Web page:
Iris Apfel is a legend, dubbed fashion’s rare bird, a geriatric style icon and a nonagenarian starlet.
Iris offers so much more than fashion. The 93-year-old’s wisdom, wit, New York-attitude and surprising practicality shine through in this charming documentary.
Iris is the late Albert Maysles’ final film, about our favourite senior stylist. I’ve seen Advanced Style; I liked it very much. (It’s now available on Netflix.) I had similar expectations from Iris, but they were completely surpassed.
There’s plenty of fashion to ogle. There’s even more unique style – Iris has an innate sense of it, and hers is totally her own. From dollar-store bargains to ethnic shops, flea markets and vintage couture, you get the sense she’s been mixing high-low, and everything in between, before anyone else thought of it. “I like individuality. It’s so lost these days. So much sameness. Everything is homogenised. I hate it,” she states.
Homogenisation, standards, ideals, norms, these are Iris’ bugbears in fashion and society. “I never felt pretty… I’m not a pretty person. I don’t like pretty, so I don’t feel badly. Most of the world is not with me but I don’t care,” she states. The documentary calls them out but it doesn’t linger too long on any particular point. You get the feeling Iris wouldn’t be interested in dwelling too long.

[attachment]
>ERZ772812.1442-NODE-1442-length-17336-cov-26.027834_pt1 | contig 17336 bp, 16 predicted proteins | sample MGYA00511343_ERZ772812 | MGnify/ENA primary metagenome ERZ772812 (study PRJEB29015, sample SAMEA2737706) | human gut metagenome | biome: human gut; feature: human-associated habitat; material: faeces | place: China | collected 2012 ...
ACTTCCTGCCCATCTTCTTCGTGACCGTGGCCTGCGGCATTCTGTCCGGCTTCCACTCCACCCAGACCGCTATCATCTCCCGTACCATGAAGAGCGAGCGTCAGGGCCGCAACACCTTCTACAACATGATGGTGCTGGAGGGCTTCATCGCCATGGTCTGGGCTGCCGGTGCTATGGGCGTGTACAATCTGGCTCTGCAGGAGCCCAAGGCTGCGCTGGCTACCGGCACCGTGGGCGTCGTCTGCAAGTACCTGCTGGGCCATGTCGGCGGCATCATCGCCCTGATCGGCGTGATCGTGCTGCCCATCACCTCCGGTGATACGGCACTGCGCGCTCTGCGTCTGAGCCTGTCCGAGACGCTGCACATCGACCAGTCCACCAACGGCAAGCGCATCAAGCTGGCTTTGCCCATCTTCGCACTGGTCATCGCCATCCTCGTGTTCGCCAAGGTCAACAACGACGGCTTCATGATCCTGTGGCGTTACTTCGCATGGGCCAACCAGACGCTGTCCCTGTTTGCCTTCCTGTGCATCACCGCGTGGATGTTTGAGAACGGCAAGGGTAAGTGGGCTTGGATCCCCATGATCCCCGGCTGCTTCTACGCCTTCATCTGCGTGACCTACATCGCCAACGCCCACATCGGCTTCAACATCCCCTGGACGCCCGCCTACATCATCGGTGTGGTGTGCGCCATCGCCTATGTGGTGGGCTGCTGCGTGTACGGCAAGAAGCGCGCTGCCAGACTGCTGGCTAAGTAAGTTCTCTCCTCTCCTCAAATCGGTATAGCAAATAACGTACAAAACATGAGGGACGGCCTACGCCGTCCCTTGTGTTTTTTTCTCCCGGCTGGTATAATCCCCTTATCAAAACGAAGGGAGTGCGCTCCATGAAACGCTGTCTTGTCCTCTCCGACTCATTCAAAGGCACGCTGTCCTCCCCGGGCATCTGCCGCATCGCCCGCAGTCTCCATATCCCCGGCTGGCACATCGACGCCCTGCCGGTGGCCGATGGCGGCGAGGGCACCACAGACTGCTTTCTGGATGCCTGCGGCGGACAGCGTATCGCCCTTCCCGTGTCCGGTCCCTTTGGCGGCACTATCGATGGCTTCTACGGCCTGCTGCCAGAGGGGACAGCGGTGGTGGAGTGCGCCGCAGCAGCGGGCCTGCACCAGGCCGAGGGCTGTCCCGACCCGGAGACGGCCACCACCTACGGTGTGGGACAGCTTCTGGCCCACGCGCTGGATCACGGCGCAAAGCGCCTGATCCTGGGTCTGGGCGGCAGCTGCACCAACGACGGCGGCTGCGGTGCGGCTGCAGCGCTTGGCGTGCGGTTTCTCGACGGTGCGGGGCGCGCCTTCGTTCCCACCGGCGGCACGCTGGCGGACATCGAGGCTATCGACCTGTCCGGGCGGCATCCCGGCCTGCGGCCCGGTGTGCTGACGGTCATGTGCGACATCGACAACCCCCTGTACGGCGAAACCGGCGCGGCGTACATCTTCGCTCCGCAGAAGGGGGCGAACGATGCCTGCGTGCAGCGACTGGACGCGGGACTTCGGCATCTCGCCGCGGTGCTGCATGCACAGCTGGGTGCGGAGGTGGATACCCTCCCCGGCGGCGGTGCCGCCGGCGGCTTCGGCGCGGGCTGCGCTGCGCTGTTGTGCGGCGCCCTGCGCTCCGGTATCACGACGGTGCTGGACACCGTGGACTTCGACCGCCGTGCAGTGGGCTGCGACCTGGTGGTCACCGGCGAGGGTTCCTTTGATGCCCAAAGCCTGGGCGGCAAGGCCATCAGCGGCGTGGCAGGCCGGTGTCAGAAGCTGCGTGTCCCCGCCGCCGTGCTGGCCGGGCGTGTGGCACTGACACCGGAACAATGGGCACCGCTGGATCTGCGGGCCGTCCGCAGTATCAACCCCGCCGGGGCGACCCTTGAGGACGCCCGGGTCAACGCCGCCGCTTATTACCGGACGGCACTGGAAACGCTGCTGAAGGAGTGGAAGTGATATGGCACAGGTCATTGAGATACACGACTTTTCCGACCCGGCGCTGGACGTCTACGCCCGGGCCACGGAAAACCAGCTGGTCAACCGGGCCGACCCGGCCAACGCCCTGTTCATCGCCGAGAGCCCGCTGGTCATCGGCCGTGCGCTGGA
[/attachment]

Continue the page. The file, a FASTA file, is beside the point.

“Life is grey and dull; you might as well have a little fun when you dress,” she advises. There are no rules for getting dressed in Iris’ bulging wardrobe, indeed archives. She has a vast collection but doesn’t see herself as a collector. She wears clothes for joy and realises their limitations: “It’s better to be happy than well-dressed,” she insists.
She’s pragmatic too when questioned about having children. She made a choice and hers was for a career, which took her from Women’s Wear Daily to running her own design company to TV-shopping and now book writing. She takes up to 50 calls a day, and shows no signs of retiring. Her work ethic is astounding.
At the very heart of the documentary though is her relationship with her husband, Carl, 101. Some of the most touching moments are in their home, a bazaar of hotchpotch, mismatched trinkets and treasures. Their partnership rings true: “it’s not a dull marriage, I can tell you that,” says Carl. They are, perhaps, the perfect poster children for old age.
At select cinemas.
All photos courtesy Magnolia Pictures